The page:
a, Membrane (P100) and cytosolic (S100) fractionation of MeWo cells treated with inhibitors at 0.1, 1 and 10 μM for 1 h and immunoblotted with the indicated antibodies. pMEK1/2 refers to phospho- and tMEK1/2 refers to total MEK1/2 levels, respectively. b, HEK293T cells were transiently transfected with Venus–CRAF (green), CFP–KRAS (red) and mCherry–H2B (blue). Venus-tagged CRAF co-localizes with CFP–KRAS on the plasma membrane in cells treated with 10 μM GDC-0879 or AZ-628 for 4 h. Membrane translocation is blocked when the dominant-negative CFP-tagged KRAS(S17N) is transfected instead of KRAS-WT. c, Live cell imaging of Venus-tagged CRAF-WT, CRAF(T421N) and CRAF(D486A) co-transfected with CFP–KRAS in HEK293T cells. Cells were treated with 10 μM GDC-0879 or AZ-628 for 4 h. Images are representative of three independent experiments performed in triplicate.

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The conformation of the ATP-binding pocket is crucial for kinase maturation and has an important role in the ability of small molecules to prime and induce the translocation of their target kinases to the membrane23,24,25. Membrane targeting of CRAF requires inhibitor binding to the ATP-binding pocket, because the gatekeeper threonine mutant CRAF(T421N) (which does not bind to GDC-0879 and weakly to AZ-628; Supplementary Fig. 9a) remains in the cytoplasm after inhibitor treatment (Fig. 3c). Furthermore, membrane targeting of CRAF does not seem to require kinase activity, as CRAF(D486A), a DFG-loop aspartate mutant devoid of kinase activity, is still able to translocate to the membrane (Fig. 3c) as long as it can bind the inhibitor, as is the case for AZ-628 but not GDC-0879 (Supplementary Fig. 12a). Thus, membrane targeting is not due to CRAF kinase inhibition and does not proceed through an extrinsic mechanism, such as feedback, but instead relies on inhibitor occupancy of the ATP-binding pocket.

To test further whether priming was mediated by the inhibitors’ conformational effects on the RAF kinase domain, we assayed BRAF–CRAF heterodimerization biochemically. The CRAF kinase domain forms a stable complex with the BRAF kinase domain in the absence of any inhibitor in an immunoprecipitation and western blot assay using purified recombinant proteins (Fig. 4a). Notably, both a non-hydrolysable analogue of ATP and PLX4720 destabilize, whereas AZ-628 and GDC-0879 significantly stabilize, the CRAF–BRAF heterodimer kinase domain interaction (Fig. 4a). This result is consistent with our findings from the cellular immunoprecipitation and western blot experiments in non-BRAF(V600E) cell lines (Supplementary Figs 6 and 10), and supports the model that dimerization is mediated directly through the inhibitors’ effects on the RAF kinase domain, rather than being a secondary effect. The inhibitors had no effect on the basal interaction between the CRAF and BRAF(V600E) kinase domains (Fig. 4a), in agreement with the cellular data demonstrating lack of priming in BRAF(V600E) mutant lines (Fig. 2 and Supplementary Fig. 6). In summary, our biochemical and cellular data suggests that inhibitor occupancy of the ATP-binding pocket can effect RAF dimerization and that the inhibitors’ effects are different from ATP itself.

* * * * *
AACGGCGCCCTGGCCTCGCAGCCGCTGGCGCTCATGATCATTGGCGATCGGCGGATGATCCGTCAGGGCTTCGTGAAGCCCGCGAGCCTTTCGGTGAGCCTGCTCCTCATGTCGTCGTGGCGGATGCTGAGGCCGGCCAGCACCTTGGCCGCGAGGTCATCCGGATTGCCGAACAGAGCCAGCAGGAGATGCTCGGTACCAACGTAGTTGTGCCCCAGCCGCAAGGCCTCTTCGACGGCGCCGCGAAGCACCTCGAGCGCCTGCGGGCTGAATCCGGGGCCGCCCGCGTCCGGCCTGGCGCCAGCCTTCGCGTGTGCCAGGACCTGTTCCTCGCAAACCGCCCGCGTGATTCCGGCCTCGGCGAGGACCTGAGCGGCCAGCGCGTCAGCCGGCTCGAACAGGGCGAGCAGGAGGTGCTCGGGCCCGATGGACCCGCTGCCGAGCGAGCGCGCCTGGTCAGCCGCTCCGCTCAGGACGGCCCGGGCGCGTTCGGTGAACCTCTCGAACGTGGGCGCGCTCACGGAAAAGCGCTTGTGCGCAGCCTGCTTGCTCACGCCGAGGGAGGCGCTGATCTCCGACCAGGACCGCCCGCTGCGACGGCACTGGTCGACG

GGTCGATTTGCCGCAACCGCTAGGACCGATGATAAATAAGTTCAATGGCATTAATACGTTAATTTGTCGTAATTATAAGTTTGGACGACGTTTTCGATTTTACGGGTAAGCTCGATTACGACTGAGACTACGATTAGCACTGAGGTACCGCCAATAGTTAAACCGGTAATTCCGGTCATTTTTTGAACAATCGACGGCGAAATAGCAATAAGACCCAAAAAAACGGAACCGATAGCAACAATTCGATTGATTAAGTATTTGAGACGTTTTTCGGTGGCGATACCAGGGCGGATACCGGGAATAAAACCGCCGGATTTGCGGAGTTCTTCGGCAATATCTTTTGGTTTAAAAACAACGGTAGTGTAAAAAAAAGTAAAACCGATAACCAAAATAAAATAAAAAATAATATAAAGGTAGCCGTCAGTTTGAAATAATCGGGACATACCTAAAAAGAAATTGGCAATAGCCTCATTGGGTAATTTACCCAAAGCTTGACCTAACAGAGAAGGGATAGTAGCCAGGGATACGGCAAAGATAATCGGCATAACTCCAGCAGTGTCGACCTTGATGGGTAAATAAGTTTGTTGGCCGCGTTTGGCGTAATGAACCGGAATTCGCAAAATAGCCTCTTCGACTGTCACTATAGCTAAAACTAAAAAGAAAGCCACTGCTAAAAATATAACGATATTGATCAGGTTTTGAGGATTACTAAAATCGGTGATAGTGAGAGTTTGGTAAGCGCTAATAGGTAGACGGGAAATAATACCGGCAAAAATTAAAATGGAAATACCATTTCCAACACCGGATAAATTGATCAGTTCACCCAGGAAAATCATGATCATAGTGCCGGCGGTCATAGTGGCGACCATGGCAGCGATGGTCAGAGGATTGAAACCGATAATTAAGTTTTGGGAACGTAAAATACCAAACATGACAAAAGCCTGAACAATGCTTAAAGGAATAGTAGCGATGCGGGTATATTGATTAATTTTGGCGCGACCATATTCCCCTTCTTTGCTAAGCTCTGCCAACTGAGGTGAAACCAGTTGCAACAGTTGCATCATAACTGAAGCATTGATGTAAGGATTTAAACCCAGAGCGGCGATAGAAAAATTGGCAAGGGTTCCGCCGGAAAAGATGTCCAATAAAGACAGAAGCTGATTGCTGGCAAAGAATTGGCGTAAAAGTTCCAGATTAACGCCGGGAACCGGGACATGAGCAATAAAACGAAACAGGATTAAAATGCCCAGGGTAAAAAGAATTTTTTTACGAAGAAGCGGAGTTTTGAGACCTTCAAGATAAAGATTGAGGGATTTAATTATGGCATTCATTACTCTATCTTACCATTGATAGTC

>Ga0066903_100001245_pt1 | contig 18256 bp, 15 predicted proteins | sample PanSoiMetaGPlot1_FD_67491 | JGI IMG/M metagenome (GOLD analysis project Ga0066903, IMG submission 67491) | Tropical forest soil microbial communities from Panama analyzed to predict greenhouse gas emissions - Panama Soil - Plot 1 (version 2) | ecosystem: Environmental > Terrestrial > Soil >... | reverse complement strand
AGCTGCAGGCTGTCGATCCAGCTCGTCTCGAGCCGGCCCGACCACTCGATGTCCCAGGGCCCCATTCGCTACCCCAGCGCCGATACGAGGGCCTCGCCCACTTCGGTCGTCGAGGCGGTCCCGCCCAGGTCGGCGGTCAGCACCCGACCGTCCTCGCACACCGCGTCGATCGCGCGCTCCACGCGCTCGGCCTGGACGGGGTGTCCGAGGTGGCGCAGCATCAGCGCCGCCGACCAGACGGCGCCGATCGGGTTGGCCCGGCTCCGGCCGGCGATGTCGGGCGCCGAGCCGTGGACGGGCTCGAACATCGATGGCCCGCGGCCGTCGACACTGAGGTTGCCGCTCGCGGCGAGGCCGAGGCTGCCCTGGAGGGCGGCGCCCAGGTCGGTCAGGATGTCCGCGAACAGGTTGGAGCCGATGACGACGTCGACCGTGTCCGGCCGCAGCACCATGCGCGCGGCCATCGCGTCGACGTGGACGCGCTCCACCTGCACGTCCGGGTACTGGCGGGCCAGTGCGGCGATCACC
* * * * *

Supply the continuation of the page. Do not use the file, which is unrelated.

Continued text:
Figure 4: Modulation of kinase domain dimerization by ATP-competitive RAF inhibitors underlies their ability to activate CRAF.
figure 4

a, Biochemical dimerization assays (immunoprecipitation (IP) and western blot) using recombinant RAF proteins in the presence of DMSO, 10 μM inhibitors or 1 mM AMP-PCP. Bands were quantified and BRAF levels were normalized to captured GST–CRAF. KD, kinase domain. b, CRAF crystal structure with a GDC-0879 analogue4 reveals a side-to-side dimer. Non-conserved residues between BRAF and CRAF are coloured in violet. Conserved residues in the surface depiction are shown in green; residues in the dimer interface are shown in lime green. c, BRAF–CRAF heterodimer model derived from CRAF–GDC-0879 analogue (green) and BRAF–GDC-0879 analogue (yellow) or BRAF–PLX4720 (cyan). d, HCT116 cells were transfected with the indicated wild-type and dimerization mutant RAF constructs for 48 h and treated with 0.1, 1 and 10 μM GDC-0879 for 1 h. Immunoprecipitation and western blot (WB) for Venus–CRAF and associated BRAF (top) and wild-type or mutant Venus–CRAF immunoprecipitation kinase assay (bottom). Error bars represent s.d. of n = 3. Data are representative of two independent experiments.